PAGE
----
To examine the risk of SA as a function of time and DS, we used discrete-time hazard functions and linear spline models. Analyses estimated risk by (1) months since entering service among ND soldiers, (2) months since deploying among those currently on their first deployment (CD), and (3) months since returning from first deployment among those previously deployed (PD). Splines (piecewise linear functions) were examined using χ2 tests, deviance, and the Akaike Information Criterion to test whether knots and additional linear segments improved model fit to assess nonlinearities in changes in risk by time in service.

Results

Of the 163 178 enlisted soldiers included in this study, 9650 enlisted soldiers attempted suicide. The 40.4% of ND soldiers (n = 12 421 294 person-months) accounted for 61.1% of enlisted soldiers who attempted suicide (n = 5894 cases) and had the highest rate of attempt (569 per 100 000 person-years), followed by the 36.2% (n = 11 120 816 person-months) who were PD (29.2% of soldiers who attempted suicide [n = 2816 cases]; 304 per 100 000 person-years) and the 23.4% (n = 7 173 140 person-months) of CD soldiers (9.7% of soldiers who attempted suicide [n = 940 cases]; 157 per 100 000 person-years) (Figure 1). Firearms were used by 56 (1.0%), 127 (13.6%), and 108 (3.9%) ND, CD, and PD soldiers, respectively (eTable 4 in the Supplement). Overdose was the most common method (52.2%-56.9%) among soldiers who used other methods. Deployment status was associated with SAs by firearm (χ22 = 65.4; P < .001) and by other methods (χ22 = 895.6; P < .001). The interaction of DS by method of SA was significant (χ22 = 222.5; P < .001). Odds of a SA by firearm were higher among CD soldiers (OR, 4.0; 95% CI, 2.9-5.6) and PD soldiers (OR, 2.7; 95% CI, 1.8-3.9) than ND soldiers. Previously deployed soldiers had lower odds of an SA by firearm than CD soldiers (OR, 0.7; 95% CI, 0.5-0.9) (eFigure 1 in the Supplement).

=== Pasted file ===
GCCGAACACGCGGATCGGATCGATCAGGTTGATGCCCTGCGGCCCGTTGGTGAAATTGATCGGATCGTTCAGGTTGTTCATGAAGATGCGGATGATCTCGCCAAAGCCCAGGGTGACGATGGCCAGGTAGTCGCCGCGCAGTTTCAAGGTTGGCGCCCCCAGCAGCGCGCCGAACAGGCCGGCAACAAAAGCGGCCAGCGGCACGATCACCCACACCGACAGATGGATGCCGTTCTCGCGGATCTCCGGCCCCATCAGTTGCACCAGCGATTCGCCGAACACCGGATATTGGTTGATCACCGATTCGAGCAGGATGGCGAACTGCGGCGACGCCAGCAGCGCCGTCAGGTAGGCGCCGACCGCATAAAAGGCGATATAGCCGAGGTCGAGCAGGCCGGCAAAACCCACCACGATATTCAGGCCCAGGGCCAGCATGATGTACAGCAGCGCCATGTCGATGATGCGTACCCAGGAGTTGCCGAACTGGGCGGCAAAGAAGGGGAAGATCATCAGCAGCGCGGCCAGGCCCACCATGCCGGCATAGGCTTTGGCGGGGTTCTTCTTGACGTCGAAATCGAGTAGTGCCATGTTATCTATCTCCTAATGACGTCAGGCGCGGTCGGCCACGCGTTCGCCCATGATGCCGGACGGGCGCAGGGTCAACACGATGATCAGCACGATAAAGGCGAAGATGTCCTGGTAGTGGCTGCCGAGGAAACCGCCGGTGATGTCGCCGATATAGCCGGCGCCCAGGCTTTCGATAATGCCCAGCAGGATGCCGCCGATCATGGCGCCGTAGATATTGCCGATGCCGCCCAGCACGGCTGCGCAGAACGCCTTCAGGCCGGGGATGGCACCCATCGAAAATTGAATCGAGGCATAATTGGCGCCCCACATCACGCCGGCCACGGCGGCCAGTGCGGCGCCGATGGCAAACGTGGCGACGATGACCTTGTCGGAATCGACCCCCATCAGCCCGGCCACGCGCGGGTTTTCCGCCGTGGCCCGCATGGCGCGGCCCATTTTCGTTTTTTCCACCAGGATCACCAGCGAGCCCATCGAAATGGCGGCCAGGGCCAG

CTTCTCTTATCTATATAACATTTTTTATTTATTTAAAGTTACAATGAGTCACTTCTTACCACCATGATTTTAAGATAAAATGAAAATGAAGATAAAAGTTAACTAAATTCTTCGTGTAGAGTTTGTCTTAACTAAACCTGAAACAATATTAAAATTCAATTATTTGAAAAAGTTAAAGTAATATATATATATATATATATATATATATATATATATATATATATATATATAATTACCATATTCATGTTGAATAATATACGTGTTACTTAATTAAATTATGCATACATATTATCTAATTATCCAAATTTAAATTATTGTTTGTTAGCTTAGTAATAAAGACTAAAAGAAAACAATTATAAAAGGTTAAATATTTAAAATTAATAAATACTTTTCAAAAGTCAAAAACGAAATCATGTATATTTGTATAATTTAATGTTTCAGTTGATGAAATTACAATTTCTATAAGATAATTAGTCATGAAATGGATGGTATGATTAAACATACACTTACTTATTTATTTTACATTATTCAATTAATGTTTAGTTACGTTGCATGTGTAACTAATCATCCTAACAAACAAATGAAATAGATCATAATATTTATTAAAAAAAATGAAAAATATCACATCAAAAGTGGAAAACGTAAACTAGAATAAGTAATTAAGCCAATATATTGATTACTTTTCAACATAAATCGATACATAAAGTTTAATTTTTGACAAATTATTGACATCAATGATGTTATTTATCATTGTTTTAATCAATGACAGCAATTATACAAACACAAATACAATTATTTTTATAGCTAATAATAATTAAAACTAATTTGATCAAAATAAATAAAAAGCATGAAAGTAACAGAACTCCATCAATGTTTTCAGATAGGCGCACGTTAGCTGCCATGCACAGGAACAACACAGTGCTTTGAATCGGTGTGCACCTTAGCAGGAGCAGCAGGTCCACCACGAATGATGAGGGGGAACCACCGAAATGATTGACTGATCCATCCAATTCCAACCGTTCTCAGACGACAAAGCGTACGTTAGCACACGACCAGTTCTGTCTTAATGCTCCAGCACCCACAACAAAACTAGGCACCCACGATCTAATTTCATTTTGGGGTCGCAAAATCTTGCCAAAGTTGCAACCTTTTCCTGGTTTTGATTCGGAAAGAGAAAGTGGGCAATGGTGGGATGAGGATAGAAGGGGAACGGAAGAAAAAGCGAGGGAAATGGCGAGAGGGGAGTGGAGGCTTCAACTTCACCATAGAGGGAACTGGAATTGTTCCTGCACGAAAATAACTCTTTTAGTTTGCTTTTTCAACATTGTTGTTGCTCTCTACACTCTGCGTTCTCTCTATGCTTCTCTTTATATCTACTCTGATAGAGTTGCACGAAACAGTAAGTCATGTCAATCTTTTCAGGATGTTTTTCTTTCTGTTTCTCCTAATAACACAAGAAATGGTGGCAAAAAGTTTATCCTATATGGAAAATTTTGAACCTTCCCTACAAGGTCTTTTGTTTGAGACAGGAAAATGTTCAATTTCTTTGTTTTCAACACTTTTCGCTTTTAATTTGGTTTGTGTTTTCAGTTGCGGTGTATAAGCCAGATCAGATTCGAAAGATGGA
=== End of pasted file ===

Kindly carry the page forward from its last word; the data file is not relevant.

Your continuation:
Predictors of Suicide Attempt by Deployment Status

Standardized risk estimates were highest among ND soldiers and lowest among CD soldiers for all sociodemographic and service-related risk factors. Female soldiers had higher odds of SA than male soldiers (CD: OR, 3.4; 95% CI, 3.0-4.0; PD: OR, 1.5; 95% CI, 1.4-1.7; and ND: OR, 2.4; 95% CI, 2.3-2.6). The association of sex differed by DS (χ21 = 80.1; P < .001). Risk of SA decreased with longer time in service in each DS, and associations varied across groups (χ26 = 25.6; P < .001). Soldiers with 1 to 2 years in service had higher odds than those with 5 to 10 years (CD: OR, 1.9; 95% CI, 1.5-2.3; PD: OR, 2.2; 95% CI, 1.9-2.7; and ND: OR, 3.1; 95% CI, 2.7-3.6). Among soldiers with comparable time in service, the SRE was higher among ND soldiers (106-744 per 100 000 person-years) and PD soldiers (114-556 per 100 000 person-years) than among CD soldiers (63-250 per 100 000 person-years) (Table, eFigure 2, and eTable 5 in the Supplement).